Brahms and Healing

Justine Lamb-Budge and Kimberly Fisher

Justine Lamb-Budge and Kimberly Fisher


For young musicians, being accepted to the Curtis Institute of Music in Philadelphia is like winning a golden ticket; it’s a world-renowned school of music, and all study tuition-free. Two years ago I was thrilled to learn that one of my daughter Alysa’s nicest friends, Justine Lamb-Budge, had been accepted there at the ripe old age of seventeen.

When she was just fifteen, Justine gave a recital that would have felled many a professional performer -– I believe on that single program I heard her perform two full-length sonatas, some virtuoso showpieces, as well as a Mozart Concerto and a romantic one, all of which she played flawlessly from memory. Her teacher, Kimberly Fisher, had been working with her for countless hours a week in a manner reminiscent of the great teachers of the 19th century, who live and breathe their art every minute of the day.

Justine and Kim were rewarded for their hard work when Justine was accepted to the Curtis Institute, a major coup for any student and teacher. That same week, Justine’s older sister, just eighteen, tragically died.

After Zoe’s memorial service, I lost touch with Justine and her family. They had to move several times, and I wasn’t able to reach them. I heard through the grapevine that Justine was doing well, though, and was glad to receive a note sent out a few weeks ago by her mother Deborah, inviting friends to hear Justine perform the Brahms Violin Concerto on a student recital two weeks ago.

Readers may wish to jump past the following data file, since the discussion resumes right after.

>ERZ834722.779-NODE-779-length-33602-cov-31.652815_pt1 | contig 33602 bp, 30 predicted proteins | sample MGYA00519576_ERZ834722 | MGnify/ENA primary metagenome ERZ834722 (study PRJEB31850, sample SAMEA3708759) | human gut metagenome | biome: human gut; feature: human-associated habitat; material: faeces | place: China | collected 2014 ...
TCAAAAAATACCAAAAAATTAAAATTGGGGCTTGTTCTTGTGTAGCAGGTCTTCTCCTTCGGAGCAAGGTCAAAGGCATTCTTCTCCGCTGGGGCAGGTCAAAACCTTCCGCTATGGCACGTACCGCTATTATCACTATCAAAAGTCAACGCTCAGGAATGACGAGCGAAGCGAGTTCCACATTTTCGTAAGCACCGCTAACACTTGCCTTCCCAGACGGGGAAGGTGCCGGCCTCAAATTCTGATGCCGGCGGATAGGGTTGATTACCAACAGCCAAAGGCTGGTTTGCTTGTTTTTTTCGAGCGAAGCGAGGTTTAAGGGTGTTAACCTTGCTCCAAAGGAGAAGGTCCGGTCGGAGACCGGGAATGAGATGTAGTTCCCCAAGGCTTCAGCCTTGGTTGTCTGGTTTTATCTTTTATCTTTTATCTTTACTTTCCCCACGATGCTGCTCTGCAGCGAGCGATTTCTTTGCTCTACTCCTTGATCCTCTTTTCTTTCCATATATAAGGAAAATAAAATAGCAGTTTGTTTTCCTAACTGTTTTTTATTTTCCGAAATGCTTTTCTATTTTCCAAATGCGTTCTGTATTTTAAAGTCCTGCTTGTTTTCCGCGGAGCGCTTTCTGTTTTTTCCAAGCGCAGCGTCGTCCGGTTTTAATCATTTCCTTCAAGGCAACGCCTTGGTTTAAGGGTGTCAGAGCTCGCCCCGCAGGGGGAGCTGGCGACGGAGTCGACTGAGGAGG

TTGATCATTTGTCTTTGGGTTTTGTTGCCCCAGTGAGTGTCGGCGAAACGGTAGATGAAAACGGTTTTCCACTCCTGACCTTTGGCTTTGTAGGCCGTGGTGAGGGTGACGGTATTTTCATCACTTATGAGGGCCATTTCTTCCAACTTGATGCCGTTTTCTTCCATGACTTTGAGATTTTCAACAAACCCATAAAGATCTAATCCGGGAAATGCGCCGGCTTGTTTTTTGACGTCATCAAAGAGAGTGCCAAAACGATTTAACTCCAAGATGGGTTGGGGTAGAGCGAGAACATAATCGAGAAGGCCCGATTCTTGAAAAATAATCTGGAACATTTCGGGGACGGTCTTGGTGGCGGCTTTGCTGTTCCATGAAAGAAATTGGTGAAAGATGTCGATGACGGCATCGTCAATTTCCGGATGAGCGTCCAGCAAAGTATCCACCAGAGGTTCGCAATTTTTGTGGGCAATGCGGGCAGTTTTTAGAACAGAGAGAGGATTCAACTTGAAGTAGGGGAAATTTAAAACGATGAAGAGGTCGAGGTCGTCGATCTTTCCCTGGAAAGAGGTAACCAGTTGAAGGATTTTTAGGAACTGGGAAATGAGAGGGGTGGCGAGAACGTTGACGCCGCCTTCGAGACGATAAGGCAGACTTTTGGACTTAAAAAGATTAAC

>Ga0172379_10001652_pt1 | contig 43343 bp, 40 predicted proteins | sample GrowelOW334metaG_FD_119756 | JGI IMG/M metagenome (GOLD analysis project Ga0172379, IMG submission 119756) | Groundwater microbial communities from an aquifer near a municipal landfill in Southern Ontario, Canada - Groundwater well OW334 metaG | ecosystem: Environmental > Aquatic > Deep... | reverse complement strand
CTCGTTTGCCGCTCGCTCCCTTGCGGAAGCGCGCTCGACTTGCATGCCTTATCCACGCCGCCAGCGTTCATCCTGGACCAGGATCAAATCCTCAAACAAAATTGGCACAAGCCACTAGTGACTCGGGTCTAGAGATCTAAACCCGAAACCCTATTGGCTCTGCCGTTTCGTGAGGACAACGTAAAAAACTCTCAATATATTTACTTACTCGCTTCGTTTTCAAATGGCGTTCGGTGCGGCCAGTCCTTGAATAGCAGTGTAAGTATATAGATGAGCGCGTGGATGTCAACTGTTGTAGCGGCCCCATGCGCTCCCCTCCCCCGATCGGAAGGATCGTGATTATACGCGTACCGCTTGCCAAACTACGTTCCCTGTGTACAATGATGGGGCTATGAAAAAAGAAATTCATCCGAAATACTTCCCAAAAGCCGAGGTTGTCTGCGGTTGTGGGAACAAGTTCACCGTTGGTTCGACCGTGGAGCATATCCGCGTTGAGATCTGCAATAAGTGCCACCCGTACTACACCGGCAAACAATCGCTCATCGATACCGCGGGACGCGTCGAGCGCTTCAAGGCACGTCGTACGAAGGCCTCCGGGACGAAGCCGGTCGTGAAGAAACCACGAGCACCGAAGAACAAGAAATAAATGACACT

The Curtis Institute appears low-tech –- it is housed in a dark old Victorian mansion near Rittenhouse Square, and the concert space is quaint and charming. But there is nothing quaint about what pours from the stage. That night four student violinists were featured on the program; I heard a remarkable Bach Sonata played by Yiying Julia Li, the unusual Ysaye E Major Sonata played by Ji-Won Song, and a lovely Ravel Sonata performed by Maia Cabeza.

The entire second half of the program was carried by Justine. It was a joy for me to hear her in this historic space, surrounded by friends and loved ones and fans. She brought to her maiden performance of Brahms’ only Violin Concerto the sweetness and richness of tone she has always had, as well as the strength of will that it takes not only to play this piece but to persevere, despite the most daunting of circumstances.

I hope this will be but one triumph in a long and meaningful career.

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